18
Mar

Play with Physics! How Two-Dimensional Physics Games Inspired Tami's Tower: Let's Think About Engineering

With the recent release of Tami's Tower: Let's Think About Engineering, the SSEC wanted to take a look back at our inspirations. Those inspirations were the two-dimensional, physics-based videogames that helped generations of learners visualize gravity, Newton’s laws of motion, simple machines, structural stability, and numerous other physics principles. With such great influences, it’s no wonder Tami’s Tower has received an outstanding reception!

Tami's Tower: Let's Think About Engineering ScreenshotTami's Tower: Let's Think About Engineering, a new engineering design game from the Smithsonian Science Education Center.

The Incredible Machine (1993)

Though it may not have been the first game for learning focused on physics, The Incredible Machine set a standard for excellence that games still have difficulty matching to this day. It tasks the player with building chain reactions of physics-based systems, similar to Rube Goldberg machines. Because of this, the sheer breadth of physics concepts addressed by the game series (gravity, Newton’s laws of motion, pulleys, levers, springs, and so many more) is unbelievable. This is especially true when considering the extremely limited computing power of early-90s personal computers. The success of The Incredible Machine was continued with numerous sequels throughout the following decade. The game was even brought to a new generation via an iOS release in 2011, though this version was later removed from app stores.

World of Goo (2008)

2-D physics games stagnated a bit in the early 2000s with the rise of 3-D graphics. However, World of Goo marked the beginning of a flood of 2-D, physics-based games coming onto the market. World of Goo stood out for more reasons than just its early release. It featured a cute graphical aesthetic, charming story, and deceptively simple gameplay. Players created bridge- and tower-like structures large and stable enough to accomplish various goals. This idea of having a different environment-centric challenge to overcome each level wasn’t unique to World of Goo, but it was influential for many physics-based games in the decade to come, including Tami’s Tower: Let's Think About Engineering.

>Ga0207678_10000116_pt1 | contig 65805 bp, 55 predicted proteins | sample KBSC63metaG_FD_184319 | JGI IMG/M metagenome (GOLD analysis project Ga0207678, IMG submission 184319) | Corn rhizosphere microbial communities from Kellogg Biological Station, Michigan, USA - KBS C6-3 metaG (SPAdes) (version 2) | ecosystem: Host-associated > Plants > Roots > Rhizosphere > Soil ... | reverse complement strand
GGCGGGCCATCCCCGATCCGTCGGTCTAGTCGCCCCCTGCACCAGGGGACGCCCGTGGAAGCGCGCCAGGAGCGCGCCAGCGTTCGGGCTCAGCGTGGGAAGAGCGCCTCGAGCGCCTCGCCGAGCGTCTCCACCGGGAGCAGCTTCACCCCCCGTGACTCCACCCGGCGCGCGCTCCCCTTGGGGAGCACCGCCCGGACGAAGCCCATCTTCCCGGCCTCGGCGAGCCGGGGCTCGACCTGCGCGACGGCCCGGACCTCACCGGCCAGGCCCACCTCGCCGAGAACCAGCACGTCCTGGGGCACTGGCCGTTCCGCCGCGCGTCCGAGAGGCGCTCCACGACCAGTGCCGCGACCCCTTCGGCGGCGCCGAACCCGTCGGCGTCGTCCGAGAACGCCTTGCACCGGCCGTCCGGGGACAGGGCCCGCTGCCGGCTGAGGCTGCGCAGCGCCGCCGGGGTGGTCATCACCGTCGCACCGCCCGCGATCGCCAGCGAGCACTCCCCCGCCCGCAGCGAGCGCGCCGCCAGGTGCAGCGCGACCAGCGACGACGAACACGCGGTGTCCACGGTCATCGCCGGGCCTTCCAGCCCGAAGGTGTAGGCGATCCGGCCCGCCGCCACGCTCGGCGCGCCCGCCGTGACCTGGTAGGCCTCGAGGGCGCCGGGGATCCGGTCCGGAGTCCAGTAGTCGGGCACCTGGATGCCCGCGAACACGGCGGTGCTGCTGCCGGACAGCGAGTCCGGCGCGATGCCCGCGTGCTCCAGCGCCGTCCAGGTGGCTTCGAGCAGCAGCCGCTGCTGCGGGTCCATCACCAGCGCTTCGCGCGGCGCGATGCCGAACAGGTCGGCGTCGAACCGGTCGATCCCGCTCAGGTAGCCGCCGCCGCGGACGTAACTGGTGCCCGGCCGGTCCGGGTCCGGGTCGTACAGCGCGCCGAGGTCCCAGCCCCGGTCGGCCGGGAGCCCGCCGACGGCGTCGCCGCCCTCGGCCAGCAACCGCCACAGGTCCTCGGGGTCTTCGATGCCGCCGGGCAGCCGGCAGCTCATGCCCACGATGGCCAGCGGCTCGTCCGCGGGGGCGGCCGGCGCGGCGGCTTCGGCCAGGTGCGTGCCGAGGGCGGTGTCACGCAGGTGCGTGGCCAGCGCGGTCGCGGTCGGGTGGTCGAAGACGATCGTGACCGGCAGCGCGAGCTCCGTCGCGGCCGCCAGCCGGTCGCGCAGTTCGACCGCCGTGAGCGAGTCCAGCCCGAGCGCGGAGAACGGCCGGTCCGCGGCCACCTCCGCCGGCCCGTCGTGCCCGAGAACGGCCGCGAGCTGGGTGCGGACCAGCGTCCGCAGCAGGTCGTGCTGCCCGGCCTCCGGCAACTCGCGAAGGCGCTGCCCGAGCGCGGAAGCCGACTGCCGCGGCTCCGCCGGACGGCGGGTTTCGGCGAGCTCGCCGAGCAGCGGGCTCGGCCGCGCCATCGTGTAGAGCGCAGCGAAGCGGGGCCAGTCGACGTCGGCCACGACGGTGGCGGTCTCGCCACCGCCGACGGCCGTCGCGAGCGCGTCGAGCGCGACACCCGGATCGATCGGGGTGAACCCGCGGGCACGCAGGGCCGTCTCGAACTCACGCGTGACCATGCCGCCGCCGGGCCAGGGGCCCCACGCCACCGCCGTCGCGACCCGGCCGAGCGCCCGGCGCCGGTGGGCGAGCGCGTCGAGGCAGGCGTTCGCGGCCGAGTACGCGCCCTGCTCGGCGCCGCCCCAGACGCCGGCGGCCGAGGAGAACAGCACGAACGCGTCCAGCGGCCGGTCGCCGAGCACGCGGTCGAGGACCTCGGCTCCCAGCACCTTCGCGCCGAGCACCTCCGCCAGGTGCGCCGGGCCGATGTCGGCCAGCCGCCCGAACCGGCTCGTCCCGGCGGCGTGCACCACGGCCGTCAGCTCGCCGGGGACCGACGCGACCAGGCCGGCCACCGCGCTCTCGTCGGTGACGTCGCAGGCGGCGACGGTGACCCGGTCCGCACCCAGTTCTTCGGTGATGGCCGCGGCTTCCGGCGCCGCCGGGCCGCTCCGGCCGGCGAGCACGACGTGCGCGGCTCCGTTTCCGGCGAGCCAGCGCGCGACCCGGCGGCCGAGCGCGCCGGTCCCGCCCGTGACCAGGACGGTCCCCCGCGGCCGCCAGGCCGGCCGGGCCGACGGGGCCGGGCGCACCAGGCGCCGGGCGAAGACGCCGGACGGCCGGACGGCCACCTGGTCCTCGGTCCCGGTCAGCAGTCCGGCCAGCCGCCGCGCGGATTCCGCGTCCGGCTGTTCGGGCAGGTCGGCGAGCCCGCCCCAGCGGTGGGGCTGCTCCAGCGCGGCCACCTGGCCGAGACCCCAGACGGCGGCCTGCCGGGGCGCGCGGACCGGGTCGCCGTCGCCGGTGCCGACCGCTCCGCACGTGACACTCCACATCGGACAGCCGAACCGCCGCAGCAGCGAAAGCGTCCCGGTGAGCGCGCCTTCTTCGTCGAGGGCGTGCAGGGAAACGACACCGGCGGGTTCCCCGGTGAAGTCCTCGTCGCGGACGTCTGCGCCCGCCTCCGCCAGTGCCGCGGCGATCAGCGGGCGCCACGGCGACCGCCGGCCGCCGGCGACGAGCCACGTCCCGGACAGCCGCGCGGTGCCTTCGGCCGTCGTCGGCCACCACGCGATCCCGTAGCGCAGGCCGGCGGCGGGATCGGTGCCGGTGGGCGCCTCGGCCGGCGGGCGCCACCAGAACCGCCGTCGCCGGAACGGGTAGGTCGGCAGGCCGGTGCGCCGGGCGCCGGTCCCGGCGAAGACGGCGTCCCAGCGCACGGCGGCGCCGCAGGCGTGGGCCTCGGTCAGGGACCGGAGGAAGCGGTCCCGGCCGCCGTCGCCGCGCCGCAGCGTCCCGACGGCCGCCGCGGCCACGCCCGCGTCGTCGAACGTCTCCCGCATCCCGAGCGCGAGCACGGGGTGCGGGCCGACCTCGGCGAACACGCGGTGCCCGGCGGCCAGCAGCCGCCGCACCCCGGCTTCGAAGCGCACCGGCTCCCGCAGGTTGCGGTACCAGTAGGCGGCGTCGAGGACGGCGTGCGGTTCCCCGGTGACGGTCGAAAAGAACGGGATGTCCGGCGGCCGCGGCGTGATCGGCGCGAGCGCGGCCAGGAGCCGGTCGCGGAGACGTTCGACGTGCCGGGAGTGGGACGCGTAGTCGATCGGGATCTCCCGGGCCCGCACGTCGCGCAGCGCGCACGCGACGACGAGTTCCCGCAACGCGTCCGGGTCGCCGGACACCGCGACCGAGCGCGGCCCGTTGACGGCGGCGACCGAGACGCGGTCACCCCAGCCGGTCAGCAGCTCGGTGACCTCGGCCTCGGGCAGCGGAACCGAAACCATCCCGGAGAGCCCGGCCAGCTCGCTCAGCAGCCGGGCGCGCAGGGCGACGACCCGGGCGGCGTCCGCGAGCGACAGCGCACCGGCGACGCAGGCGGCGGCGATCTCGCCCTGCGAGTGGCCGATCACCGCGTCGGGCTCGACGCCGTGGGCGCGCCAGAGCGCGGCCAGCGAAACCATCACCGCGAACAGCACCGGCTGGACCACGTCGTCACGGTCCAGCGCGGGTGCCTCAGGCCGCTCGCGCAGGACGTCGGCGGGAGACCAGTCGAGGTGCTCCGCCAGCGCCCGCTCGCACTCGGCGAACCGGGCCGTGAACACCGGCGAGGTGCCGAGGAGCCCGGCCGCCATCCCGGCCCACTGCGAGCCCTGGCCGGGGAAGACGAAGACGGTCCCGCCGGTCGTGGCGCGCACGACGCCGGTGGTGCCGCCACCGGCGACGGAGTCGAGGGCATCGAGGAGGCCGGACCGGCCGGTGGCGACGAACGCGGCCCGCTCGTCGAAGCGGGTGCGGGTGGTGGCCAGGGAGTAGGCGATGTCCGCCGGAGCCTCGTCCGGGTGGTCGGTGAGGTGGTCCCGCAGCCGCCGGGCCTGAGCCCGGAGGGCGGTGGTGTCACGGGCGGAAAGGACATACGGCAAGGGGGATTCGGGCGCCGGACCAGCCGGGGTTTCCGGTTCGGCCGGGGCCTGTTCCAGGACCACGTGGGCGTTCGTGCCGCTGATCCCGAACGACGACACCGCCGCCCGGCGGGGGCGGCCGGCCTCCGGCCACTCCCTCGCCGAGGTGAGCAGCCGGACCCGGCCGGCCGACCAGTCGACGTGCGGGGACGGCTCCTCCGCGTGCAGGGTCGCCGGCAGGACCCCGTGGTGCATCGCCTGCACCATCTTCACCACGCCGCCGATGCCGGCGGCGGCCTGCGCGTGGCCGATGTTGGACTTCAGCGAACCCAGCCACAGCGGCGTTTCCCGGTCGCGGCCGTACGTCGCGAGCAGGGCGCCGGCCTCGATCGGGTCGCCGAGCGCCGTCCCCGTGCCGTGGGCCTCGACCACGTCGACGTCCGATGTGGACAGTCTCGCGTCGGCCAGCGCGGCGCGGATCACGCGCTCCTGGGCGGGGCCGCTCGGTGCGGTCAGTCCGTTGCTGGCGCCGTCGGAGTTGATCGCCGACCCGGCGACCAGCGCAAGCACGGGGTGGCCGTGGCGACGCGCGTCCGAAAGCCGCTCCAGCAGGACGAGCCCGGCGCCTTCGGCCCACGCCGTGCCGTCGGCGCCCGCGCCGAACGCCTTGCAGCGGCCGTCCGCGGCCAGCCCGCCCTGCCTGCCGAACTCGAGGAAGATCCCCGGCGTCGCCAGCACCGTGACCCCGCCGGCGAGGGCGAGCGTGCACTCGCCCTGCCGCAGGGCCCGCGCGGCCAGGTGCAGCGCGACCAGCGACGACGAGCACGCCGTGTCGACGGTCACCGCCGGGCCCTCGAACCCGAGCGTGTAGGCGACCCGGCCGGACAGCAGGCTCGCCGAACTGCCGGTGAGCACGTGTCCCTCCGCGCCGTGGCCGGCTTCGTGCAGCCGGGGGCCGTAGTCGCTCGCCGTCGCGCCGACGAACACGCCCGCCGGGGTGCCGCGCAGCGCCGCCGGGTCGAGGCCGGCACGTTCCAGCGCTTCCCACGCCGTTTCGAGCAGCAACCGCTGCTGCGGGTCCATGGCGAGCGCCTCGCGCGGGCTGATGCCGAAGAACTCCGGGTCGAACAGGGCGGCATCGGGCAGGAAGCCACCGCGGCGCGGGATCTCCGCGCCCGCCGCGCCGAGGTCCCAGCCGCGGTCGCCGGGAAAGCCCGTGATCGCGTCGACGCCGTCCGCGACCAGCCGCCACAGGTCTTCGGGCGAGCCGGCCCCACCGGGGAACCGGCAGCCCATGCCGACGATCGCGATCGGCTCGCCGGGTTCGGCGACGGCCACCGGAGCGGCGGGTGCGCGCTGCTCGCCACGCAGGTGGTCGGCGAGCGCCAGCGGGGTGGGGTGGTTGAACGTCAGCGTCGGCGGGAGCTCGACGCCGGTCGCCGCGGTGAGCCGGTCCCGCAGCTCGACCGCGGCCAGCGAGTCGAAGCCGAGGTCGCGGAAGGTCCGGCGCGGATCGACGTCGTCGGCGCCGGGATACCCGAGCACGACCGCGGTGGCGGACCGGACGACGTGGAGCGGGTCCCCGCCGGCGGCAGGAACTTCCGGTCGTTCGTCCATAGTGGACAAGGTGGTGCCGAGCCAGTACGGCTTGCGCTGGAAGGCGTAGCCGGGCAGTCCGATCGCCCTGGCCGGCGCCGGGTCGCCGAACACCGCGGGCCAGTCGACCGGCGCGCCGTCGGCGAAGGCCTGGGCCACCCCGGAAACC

World of Goo ScreenshotWorld of Goo, a 2008 physics game by 2D Boy. 2D Boy

Super Stacker (2008)

An article about 2-D physics games wouldn’t be complete without mentioning the abundance of free Flash games that were created between 2005 and 2009. Super Stacker is a prime example of this phenomenon. It is a game about balancing simple shapes in stacks that threaten to topple over. Its accessibility and easy-to-learn game mechanics made Super Stacker and many other games like it extremely popular during this time period.

Angry Birds (2009)

World of Goo was a big step toward popularizing the physics game genre, but Angry Birds really took it mainstream. A staggering success, the Angry Birds franchise rode two major waves: the meteoric rise of smartphones and the popularity of a new, more powerful physics engine called Box2D. Not only was Angry Birds on the right platform at the right time, but it also has simple, projectile-focused game mechanics that allow for nearly infinite variety and expandability. This is shown by the many sequels and spinoffs released in the last decade as well as by Angry Birds’ growth into media beyond videogames.

There have been countless 2-D, physics-based games released since The Incredible Machine, World of Goo, Super Stacker, and Angry Birds. However, these four videogames are key examples of teaching and learning being accomplished through entertaining digital media. These games laid the groundwork for Tami’s Tower: Let’s Think About Engineering, a new title available now from the SSEC at https://ssec.si.edu/tamis-tower. We hope you enjoy playing!

About the Author

Reuben Brenner-Adams
Interactive Developer

202-633-2996

Brenner-AdamsR@si.edu

Reuben Brenner-Adams is an Interactive Developer at the Smithsonian Science Education Center, focusing on creating games and other interactive digital media for use in the unit’s science curriculum and beyond. Reuben joined the SSEC as a full-time employee in 2018, but was part of the development of Aquation: The Freshwater Access Game, a Webby-nominated digital strategy game, as a Digital Media Intern at the SSEC in 2016. Before joining the organization, Reuben worked at Dig-It! Games as a developer of educational and commercial games. Reuben is a voting member of the International Academy of Digital Arts and Sciences, a member of the Federal Games Guild, and a board member for the Washington, DC chapter of the International Game Developers Association. He earned a combined BS/MS degree in Game Design & Development from the Rochester Institute of Technology.